Welcome to the twenty-first century. Are either of these films accurate or comprehensive portrayals of their time? Not even remotely. But they reflect cultural attitudes surrounding women, motherhood, and work, and the putrefied trope of Heigl's character didn't exist in 1987. Heigl and Keaton's characters are analogous as white-controlling-educated-women-who-have-careers-plus-family, and the evolution of this character is telling. Where Baby Boom gave hope, Life as We Know It brings despair.
It is with tenderness, regret, and hope that I pen this proclamation of devotion and disappointment. Our unrequited affair began nine years ago, when I was a freshman at Northwestern University, the very incubator of your colleague Mr. Colbert, who was nevertheless no apple to my eye. "Who is that man of intelligence and charm?" I inquired of my roommate after my first viewing of The Daily Show. These affections only deepened with time. And yet recently, your show has troubled me.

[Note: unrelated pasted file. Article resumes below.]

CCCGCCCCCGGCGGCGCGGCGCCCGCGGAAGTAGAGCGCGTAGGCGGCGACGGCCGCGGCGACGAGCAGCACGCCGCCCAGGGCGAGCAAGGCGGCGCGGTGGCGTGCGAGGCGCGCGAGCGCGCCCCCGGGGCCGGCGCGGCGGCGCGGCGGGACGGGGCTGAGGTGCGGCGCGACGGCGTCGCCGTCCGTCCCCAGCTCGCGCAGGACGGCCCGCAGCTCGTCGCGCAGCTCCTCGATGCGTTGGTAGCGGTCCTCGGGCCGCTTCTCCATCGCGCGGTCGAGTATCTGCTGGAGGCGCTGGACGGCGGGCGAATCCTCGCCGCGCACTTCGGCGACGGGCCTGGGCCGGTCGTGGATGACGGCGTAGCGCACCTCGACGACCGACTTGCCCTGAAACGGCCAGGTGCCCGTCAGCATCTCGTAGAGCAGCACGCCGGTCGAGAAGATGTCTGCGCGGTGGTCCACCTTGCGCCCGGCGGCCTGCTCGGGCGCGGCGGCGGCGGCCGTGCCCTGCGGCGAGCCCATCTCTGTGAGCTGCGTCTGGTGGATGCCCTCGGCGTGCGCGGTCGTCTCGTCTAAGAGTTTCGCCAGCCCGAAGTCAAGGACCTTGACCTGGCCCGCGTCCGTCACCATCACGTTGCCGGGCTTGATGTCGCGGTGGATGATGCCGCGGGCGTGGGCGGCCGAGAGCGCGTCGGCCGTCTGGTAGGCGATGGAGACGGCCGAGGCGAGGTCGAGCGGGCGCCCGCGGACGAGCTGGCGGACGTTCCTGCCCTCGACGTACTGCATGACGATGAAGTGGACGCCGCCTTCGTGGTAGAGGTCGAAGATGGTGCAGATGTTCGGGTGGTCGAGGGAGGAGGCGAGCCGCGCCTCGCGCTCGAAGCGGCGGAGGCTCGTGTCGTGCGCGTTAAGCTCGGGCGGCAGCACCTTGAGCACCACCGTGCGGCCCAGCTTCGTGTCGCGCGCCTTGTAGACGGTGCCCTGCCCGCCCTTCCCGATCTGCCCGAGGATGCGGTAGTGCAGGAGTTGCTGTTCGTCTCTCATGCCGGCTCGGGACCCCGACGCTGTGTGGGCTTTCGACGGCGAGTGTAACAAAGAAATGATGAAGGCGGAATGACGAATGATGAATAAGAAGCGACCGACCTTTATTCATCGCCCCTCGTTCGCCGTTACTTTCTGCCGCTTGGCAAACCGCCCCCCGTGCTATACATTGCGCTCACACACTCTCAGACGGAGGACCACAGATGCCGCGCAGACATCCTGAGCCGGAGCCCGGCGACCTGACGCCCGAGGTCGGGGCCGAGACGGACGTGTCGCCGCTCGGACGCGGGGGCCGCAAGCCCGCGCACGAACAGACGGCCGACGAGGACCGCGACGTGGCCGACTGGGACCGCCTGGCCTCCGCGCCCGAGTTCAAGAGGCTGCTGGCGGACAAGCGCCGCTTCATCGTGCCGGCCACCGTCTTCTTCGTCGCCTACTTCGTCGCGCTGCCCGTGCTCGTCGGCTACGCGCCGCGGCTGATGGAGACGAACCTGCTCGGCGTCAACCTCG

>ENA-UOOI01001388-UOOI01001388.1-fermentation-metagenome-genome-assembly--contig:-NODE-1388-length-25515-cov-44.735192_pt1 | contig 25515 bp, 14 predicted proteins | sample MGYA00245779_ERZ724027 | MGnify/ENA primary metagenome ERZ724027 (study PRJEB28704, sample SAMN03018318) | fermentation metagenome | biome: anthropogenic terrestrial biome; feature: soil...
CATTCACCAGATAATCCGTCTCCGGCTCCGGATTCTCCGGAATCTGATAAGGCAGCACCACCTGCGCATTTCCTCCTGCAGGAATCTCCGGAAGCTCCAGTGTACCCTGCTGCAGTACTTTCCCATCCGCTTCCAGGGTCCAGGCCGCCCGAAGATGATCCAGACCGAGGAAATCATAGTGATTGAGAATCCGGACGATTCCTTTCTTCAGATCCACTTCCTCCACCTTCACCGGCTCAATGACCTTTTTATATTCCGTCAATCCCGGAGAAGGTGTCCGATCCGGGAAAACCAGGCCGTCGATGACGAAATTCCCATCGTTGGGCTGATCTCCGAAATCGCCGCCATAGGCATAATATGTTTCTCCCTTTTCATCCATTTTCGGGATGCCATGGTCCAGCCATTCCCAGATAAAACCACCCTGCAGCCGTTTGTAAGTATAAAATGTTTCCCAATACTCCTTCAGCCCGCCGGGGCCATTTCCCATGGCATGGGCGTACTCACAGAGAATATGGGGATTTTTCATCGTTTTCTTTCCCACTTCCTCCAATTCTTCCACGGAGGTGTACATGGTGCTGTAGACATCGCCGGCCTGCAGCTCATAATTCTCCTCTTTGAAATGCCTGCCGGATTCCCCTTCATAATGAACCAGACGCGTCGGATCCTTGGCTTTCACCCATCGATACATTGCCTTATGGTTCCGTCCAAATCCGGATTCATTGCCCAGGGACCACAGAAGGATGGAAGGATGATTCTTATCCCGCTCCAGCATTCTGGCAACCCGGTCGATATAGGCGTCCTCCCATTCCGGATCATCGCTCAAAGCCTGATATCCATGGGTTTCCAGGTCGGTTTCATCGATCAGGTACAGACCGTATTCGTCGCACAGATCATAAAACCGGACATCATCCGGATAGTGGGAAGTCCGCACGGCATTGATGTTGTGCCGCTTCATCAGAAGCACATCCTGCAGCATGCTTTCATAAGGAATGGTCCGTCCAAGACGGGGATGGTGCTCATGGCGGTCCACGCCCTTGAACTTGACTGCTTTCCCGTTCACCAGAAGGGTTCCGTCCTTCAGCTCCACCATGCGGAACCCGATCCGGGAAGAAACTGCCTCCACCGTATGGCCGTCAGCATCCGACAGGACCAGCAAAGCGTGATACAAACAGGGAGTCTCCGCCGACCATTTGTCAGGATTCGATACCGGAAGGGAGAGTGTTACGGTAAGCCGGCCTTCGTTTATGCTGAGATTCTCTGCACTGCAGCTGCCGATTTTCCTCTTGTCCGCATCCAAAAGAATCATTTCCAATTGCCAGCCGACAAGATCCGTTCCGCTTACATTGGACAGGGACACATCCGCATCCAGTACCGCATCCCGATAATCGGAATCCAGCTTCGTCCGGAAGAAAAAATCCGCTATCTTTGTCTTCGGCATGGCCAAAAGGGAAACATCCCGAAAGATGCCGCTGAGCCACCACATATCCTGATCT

I have never understood why reporters so rarely ask Jenny Lewis about the rich religious critique that has pervaded her work since the earlier days of Rilo Kiley. There is just so much there. I think I will scream if I hear another reporter ask her what it's like to look hot in indie music, why Rilo Kiley really broke up, and whether or not her indie purist fans think the country album/major label/Jenny & Johnny project was a sellout.
Here's the band singing their 2004 single, "It's a Hit":